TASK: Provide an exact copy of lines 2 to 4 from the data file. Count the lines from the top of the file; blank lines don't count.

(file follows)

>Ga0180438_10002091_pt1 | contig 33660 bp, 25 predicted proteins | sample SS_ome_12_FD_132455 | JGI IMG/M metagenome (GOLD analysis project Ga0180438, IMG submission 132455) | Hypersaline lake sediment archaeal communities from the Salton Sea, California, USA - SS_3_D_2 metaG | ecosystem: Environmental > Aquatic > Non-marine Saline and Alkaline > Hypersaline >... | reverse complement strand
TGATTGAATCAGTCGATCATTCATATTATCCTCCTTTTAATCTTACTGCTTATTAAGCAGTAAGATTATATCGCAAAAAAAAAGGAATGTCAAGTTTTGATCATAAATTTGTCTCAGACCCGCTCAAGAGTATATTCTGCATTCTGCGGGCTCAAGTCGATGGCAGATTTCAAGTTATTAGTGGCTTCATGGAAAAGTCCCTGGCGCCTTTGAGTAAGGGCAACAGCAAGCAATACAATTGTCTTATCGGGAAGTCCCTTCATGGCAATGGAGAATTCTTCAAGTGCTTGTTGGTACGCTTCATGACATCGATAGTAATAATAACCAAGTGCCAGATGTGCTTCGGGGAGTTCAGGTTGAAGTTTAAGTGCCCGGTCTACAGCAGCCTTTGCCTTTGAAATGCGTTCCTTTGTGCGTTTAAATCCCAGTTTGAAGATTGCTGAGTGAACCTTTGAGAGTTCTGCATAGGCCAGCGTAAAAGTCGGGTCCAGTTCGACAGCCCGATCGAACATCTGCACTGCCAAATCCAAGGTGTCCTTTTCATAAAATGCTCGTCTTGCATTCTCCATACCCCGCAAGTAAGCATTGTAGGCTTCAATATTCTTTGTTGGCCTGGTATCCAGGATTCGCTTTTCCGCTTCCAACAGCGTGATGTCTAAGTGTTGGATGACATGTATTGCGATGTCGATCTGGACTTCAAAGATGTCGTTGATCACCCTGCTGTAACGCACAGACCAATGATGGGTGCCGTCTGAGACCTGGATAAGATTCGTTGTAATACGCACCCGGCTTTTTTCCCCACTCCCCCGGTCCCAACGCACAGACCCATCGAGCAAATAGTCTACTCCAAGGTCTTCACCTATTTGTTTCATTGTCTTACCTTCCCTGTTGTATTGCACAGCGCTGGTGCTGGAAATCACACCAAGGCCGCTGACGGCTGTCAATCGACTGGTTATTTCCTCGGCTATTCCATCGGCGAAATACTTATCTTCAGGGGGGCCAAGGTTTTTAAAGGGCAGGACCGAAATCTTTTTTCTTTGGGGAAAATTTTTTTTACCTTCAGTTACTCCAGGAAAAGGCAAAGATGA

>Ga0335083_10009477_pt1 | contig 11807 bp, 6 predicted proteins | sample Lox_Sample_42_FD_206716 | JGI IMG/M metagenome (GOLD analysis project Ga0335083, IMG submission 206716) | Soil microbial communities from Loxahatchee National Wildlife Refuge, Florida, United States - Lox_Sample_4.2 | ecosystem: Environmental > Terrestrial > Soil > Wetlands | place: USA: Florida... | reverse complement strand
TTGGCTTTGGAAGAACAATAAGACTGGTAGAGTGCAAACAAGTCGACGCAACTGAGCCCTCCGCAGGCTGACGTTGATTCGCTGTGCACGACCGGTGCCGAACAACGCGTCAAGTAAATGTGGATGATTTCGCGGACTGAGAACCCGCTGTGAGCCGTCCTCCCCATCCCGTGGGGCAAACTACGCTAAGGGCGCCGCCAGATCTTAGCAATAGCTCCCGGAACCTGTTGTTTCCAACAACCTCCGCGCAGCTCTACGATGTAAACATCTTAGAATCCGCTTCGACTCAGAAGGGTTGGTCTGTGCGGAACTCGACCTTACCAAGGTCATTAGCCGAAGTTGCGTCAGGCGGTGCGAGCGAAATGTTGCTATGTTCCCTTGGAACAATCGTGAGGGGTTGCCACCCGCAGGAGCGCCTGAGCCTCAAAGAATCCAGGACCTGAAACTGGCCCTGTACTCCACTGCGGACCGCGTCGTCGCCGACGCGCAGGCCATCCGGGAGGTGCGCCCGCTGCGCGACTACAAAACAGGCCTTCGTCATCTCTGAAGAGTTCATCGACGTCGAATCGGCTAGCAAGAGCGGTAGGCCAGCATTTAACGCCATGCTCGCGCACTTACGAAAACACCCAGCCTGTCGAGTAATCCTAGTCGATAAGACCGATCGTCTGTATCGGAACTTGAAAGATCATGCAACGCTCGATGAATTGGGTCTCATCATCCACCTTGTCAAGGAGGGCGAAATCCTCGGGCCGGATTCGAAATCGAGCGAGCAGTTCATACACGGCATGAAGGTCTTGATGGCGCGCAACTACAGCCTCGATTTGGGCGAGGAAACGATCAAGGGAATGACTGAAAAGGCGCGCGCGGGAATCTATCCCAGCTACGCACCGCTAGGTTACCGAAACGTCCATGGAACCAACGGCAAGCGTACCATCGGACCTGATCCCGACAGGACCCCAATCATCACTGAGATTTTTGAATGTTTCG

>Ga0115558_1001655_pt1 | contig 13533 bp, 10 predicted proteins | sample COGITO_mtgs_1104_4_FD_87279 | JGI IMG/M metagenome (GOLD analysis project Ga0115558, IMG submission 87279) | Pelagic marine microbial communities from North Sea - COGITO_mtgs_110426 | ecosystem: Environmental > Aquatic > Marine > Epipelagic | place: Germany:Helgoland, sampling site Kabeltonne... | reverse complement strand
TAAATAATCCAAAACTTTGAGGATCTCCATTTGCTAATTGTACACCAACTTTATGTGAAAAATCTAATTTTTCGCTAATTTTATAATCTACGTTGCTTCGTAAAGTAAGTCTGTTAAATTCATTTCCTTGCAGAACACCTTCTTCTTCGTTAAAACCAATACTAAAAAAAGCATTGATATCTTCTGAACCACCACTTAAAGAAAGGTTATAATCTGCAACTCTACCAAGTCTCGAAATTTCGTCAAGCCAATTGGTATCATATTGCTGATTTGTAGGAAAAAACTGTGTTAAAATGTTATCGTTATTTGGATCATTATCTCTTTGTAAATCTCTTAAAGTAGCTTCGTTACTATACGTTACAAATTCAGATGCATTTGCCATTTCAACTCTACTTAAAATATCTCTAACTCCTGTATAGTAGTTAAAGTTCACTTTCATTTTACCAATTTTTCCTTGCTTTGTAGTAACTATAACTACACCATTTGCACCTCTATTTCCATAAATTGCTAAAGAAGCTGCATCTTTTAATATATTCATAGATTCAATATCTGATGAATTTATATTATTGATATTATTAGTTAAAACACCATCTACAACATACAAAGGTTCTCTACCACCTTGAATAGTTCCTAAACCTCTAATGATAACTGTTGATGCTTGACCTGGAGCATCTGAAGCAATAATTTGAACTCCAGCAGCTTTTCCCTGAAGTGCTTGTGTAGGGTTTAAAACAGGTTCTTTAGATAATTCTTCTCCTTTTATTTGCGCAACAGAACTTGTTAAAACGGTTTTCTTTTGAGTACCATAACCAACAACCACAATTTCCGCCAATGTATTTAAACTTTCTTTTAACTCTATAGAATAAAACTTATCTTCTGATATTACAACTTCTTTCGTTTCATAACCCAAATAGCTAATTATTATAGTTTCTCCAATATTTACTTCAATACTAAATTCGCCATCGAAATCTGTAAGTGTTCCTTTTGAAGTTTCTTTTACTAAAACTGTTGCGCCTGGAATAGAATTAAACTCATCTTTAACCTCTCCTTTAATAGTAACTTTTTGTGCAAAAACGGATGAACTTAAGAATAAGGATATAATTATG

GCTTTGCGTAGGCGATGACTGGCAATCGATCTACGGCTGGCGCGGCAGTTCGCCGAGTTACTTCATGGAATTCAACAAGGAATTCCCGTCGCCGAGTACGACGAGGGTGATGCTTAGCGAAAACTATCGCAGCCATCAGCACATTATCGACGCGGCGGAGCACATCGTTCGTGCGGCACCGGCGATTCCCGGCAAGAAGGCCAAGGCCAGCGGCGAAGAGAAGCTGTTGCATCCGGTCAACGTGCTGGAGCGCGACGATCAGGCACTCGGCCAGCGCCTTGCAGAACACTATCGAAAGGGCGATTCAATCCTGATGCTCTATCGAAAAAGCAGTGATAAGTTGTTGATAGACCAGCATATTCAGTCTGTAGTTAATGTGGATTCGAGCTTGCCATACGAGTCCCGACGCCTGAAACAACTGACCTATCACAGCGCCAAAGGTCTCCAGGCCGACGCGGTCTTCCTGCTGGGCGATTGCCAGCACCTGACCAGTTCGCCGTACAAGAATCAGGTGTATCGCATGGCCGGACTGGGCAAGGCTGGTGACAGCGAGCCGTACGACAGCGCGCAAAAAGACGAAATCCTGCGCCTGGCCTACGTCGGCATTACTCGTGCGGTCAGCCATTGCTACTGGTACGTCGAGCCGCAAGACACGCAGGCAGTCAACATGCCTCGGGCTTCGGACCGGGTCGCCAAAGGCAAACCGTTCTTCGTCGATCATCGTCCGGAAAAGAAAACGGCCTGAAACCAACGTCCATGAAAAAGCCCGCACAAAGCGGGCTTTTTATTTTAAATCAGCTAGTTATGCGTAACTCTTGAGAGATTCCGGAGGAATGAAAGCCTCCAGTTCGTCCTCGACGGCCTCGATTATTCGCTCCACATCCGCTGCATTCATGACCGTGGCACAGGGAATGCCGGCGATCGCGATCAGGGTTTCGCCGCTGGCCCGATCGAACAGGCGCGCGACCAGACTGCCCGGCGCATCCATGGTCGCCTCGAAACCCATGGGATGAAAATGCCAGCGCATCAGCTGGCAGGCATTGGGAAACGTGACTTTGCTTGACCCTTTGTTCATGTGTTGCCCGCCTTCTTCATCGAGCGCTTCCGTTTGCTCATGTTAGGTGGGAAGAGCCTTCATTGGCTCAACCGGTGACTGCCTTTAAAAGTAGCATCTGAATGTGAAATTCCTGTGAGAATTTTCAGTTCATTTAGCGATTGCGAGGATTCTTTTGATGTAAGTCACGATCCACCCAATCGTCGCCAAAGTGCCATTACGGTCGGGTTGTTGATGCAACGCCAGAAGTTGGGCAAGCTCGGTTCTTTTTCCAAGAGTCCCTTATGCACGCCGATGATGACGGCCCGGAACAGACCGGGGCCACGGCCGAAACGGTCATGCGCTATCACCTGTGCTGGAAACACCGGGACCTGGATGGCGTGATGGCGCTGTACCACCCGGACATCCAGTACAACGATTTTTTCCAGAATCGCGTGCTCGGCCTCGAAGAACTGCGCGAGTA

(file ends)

TGATTGAATCAGTCGATCATTCATATTATCCTCCTTTTAATCTTACTGCTTATTAAGCAGTAAGATTATATCGCAAAAAAAAAGGAATGTCAAGTTTTGATCATAAATTTGTCTCAGACCCGCTCAAGAGTATATTCTGCATTCTGCGGGCTCAAGTCGATGGCAGATTTCAAGTTATTAGTGGCTTCATGGAAAAGTCCCTGGCGCCTTTGAGTAAGGGCAACAGCAAGCAATACAATTGTCTTATCGGGAAGTCCCTTCATGGCAATGGAGAATTCTTCAAGTGCTTGTTGGTACGCTTCATGACATCGATAGTAATAATAACCAAGTGCCAGATGTGCTTCGGGGAGTTCAGGTTGAAGTTTAAGTGCCCGGTCTACAGCAGCCTTTGCCTTTGAAATGCGTTCCTTTGTGCGTTTAAATCCCAGTTTGAAGATTGCTGAGTGAACCTTTGAGAGTTCTGCATAGGCCAGCGTAAAAGTCGGGTCCAGTTCGACAGCCCGATCGAACATCTGCACTGCCAAATCCAAGGTGTCCTTTTCATAAAATGCTCGTCTTGCATTCTCCATACCCCGCAAGTAAGCATTGTAGGCTTCAATATTCTTTGTTGGCCTGGTATCCAGGATTCGCTTTTCCGCTTCCAACAGCGTGATGTCTAAGTGTTGGATGACATGTATTGCGATGTCGATCTGGACTTCAAAGATGTCGTTGATCACCCTGCTGTAACGCACAGACCAATGATGGGTGCCGTCTGAGACCTGGATAAGATTCGTTGTAATACGCACCCGGCTTTTTTCCCCACTCCCCCGGTCCCAACGCACAGACCCATCGAGCAAATAGTCTACTCCAAGGTCTTCACCTATTTGTTTCATTGTCTTACCTTCCCTGTTGTATTGCACAGCGCTGGTGCTGGAAATCACACCAAGGCCGCTGACGGCTGTCAATCGACTGGTTATTTCCTCGGCTATTCCATCGGCGAAATACTTATCTTCAGGGGGGCCAAGGTTTTTAAAGGGCAGGACCGAAATCTTTTTTCTTTGGGGAAAATTTTTTTTACCTTCAGTTACTCCAGGAAAAGGCAAAGATGA

>Ga0335083_10009477_pt1 | contig 11807 bp, 6 predicted proteins | sample Lox_Sample_42_FD_206716 | JGI IMG/M metagenome (GOLD analysis project Ga0335083, IMG submission 206716) | Soil microbial communities from Loxahatchee National Wildlife Refuge, Florida, United States - Lox_Sample_4.2 | ecosystem: Environmental > Terrestrial > Soil > Wetlands | place: USA: Florida... | reverse complement strand
TTGGCTTTGGAAGAACAATAAGACTGGTAGAGTGCAAACAAGTCGACGCAACTGAGCCCTCCGCAGGCTGACGTTGATTCGCTGTGCACGACCGGTGCCGAACAACGCGTCAAGTAAATGTGGATGATTTCGCGGACTGAGAACCCGCTGTGAGCCGTCCTCCCCATCCCGTGGGGCAAACTACGCTAAGGGCGCCGCCAGATCTTAGCAATAGCTCCCGGAACCTGTTGTTTCCAACAACCTCCGCGCAGCTCTACGATGTAAACATCTTAGAATCCGCTTCGACTCAGAAGGGTTGGTCTGTGCGGAACTCGACCTTACCAAGGTCATTAGCCGAAGTTGCGTCAGGCGGTGCGAGCGAAATGTTGCTATGTTCCCTTGGAACAATCGTGAGGGGTTGCCACCCGCAGGAGCGCCTGAGCCTCAAAGAATCCAGGACCTGAAACTGGCCCTGTACTCCACTGCGGACCGCGTCGTCGCCGACGCGCAGGCCATCCGGGAGGTGCGCCCGCTGCGCGACTACAAAACAGGCCTTCGTCATCTCTGAAGAGTTCATCGACGTCGAATCGGCTAGCAAGAGCGGTAGGCCAGCATTTAACGCCATGCTCGCGCACTTACGAAAACACCCAGCCTGTCGAGTAATCCTAGTCGATAAGACCGATCGTCTGTATCGGAACTTGAAAGATCATGCAACGCTCGATGAATTGGGTCTCATCATCCACCTTGTCAAGGAGGGCGAAATCCTCGGGCCGGATTCGAAATCGAGCGAGCAGTTCATACACGGCATGAAGGTCTTGATGGCGCGCAACTACAGCCTCGATTTGGGCGAGGAAACGATCAAGGGAATGACTGAAAAGGCGCGCGCGGGAATCTATCCCAGCTACGCACCGCTAGGTTACCGAAACGTCCATGGAACCAACGGCAAGCGTACCATCGGACCTGATCCCGACAGGACCCCAATCATCACTGAGATTTTTGAATGTTTCG